Newhouse professor Tula Goenka on Indian films beyond Bollywood

Goenka’s new book offers a glimpse at the largest movie business of the world including its diversity and contemporary trends.

With indie cinema like Lunchbox, Titli and Liar’s Dice entering the Oscars for India this year, the Indian film industry is more than Bollywood. Tula Goenka’s new book, Not Just Bollywood: Indian Directors Speak, offers a rare glimpse of the largest movie business of the world, its sheer diversity and contemporary trends.

Photo: Varuni Sinha
Goenka talked with directors who were changing the Bollywood film industry through innovative storytelling.

Goenka, a filmmaker and professor of film production, goes behind the scenes to paint the scene. She interviews 28 leading Indian directors to talk about films from the filmmaker’s point of view.

“A director is the vision of a film,” Goenka said. “Especially in India, directors are often auteurs of their works. They ideate, write, shoot, edit and produce. I was looking for directors like Rituparno Ghosh and Yash Chopra who had changed the industry in some way. Individuals who had an impact on storytelling and were actively making movies," she added.

Goenka came to America in the mid 1980s to study filmmaking. She worked with directors like Mira Nair, Spike Lee and James Ivory. When she went home after seven long years, India and her films had changed dramatically. She wanted to catch-up, but Indian bookstores offered little.

“I wanted to write the book that I did not find,” she said. “Today, books on Indian films and Bollywood are plenty. But, few capture the varied range.”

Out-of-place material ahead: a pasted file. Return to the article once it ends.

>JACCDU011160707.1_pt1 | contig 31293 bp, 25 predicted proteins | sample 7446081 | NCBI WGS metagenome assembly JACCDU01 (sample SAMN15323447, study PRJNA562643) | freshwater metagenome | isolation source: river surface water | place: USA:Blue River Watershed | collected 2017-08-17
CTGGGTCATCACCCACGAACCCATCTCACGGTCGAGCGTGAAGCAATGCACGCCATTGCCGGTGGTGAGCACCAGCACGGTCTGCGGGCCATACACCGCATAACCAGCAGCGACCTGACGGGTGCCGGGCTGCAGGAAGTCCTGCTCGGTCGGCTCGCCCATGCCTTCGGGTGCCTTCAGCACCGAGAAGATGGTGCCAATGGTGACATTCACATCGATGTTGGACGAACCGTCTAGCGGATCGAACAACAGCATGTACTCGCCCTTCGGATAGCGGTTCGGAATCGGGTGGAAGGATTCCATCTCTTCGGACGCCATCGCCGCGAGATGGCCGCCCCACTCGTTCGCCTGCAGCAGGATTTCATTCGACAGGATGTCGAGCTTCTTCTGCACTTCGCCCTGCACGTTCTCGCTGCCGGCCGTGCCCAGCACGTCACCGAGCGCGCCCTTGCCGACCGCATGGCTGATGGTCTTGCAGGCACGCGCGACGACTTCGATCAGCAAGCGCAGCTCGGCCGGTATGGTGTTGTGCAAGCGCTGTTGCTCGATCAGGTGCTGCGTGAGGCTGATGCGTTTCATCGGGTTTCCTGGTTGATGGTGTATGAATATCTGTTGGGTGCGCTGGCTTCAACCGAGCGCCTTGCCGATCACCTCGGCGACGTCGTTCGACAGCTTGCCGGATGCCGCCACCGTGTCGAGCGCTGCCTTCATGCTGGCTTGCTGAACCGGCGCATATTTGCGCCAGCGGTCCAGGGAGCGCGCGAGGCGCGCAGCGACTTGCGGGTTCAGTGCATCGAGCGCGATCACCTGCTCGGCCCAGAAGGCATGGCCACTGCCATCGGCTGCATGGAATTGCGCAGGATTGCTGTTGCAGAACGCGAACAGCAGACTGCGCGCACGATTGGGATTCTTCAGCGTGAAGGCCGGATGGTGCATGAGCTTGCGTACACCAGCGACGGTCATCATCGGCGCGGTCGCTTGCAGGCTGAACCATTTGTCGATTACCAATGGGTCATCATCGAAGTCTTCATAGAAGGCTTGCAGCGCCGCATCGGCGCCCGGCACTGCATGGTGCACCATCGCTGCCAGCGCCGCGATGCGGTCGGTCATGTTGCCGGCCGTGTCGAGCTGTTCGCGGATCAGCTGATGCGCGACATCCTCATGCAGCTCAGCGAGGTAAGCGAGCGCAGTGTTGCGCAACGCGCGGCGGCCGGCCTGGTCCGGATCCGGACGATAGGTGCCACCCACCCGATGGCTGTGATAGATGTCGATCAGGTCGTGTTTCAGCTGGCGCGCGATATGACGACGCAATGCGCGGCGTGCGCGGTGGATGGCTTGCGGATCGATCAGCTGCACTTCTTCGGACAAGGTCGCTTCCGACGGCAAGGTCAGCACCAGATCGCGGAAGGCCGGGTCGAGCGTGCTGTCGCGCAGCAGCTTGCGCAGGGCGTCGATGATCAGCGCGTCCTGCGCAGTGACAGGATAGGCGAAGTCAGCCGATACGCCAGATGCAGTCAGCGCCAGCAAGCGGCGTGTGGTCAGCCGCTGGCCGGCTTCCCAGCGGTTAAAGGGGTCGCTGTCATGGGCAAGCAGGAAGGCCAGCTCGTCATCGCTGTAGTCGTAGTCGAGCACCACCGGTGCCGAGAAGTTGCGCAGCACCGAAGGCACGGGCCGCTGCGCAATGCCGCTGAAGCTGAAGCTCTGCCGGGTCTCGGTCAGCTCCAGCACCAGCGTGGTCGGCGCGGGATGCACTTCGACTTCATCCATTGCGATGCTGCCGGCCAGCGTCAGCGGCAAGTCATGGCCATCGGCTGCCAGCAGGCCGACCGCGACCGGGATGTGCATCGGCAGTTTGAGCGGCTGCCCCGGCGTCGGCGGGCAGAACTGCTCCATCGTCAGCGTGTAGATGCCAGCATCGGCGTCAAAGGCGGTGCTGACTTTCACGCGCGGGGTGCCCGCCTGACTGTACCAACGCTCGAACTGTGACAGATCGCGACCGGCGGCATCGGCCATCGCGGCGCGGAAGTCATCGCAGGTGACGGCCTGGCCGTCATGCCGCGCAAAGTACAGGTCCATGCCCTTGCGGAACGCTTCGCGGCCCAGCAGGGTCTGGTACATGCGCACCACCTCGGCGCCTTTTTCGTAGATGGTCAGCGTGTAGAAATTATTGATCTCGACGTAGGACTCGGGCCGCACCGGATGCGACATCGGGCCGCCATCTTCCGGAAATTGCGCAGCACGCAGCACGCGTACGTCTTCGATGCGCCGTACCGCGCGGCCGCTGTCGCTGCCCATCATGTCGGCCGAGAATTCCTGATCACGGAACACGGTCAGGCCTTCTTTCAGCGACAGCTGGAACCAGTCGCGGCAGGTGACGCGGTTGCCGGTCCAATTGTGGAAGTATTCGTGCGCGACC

In her book, Goenka showcases how Bollywood or the commercial films that are made out of Mumbai have coexisted with gritty independents, art-house films, middle cinema and a multidimensional regional cinema.

“The Tamil and Telgu film industry sometimes makes more movies than the Hindi industry, Goenka said. “However, limitations of language and distribution don't allow many of these films to carry over to a wider audience.”

She pointed out how one of the biggest changes for Indian cinema occured in 2001 when the government recognized the moviemaking business as an industry. Earlier Indian films were funded by ‘black’ or undeclared money.

“People could now get bank loans, corporate funding came in, and the industry became more professional," Goenka explained. "The other big change was the opening of multiplexes. No longer did one film have to reach the grandfather, the grandmother, the parents, the aunt, the uncle, and the children – all at once. You could now have niche marketing."

This is what led to the birth of Indie cinema as we know it today, according to Goenka. Such films captured niche themes. Works could be in Hinglish or Tinglish. They could be urban or not. For example, Nagesh Kuknoor’s cinema is not meant for the rural audience. The technology of distribution was changing how films were made and digested.

“Now that the corporates have come in, films are becoming cutting edge, sophisticated and hip," Goenka said. However, many of these investors want to put in less money and want to create a big splash and earn more. So, a lot of young directors are getting their debut film like never before."

Goenka is all praise for young directors like Onir, one of the few to cover LGBT issues through cinema in an open way. She also applauds Nagesh Kuknoor’s works, a director who wants to try every genre and Anurag Kashyap who is an industry in himself.

In her book, Goenka has strayed clear of unnecessary jargon and criticism.

“I didn't want to write a scholarly book on cinema," Goenka said. "I am a filmmaker and I make documentaries. In my line of work, you allow the artist to talk, rather than impose your worldview on them."

“I decided to interview 28 directors because 28 is a great number. I tell people that if you start on a full moon day and you read one chapter each day it’s 28 days,” Goenka smiled.  

Post new comment

* Field must be completed for your comment to appear on The NewsHouse
The content of this field is kept private and will not be shown publicly.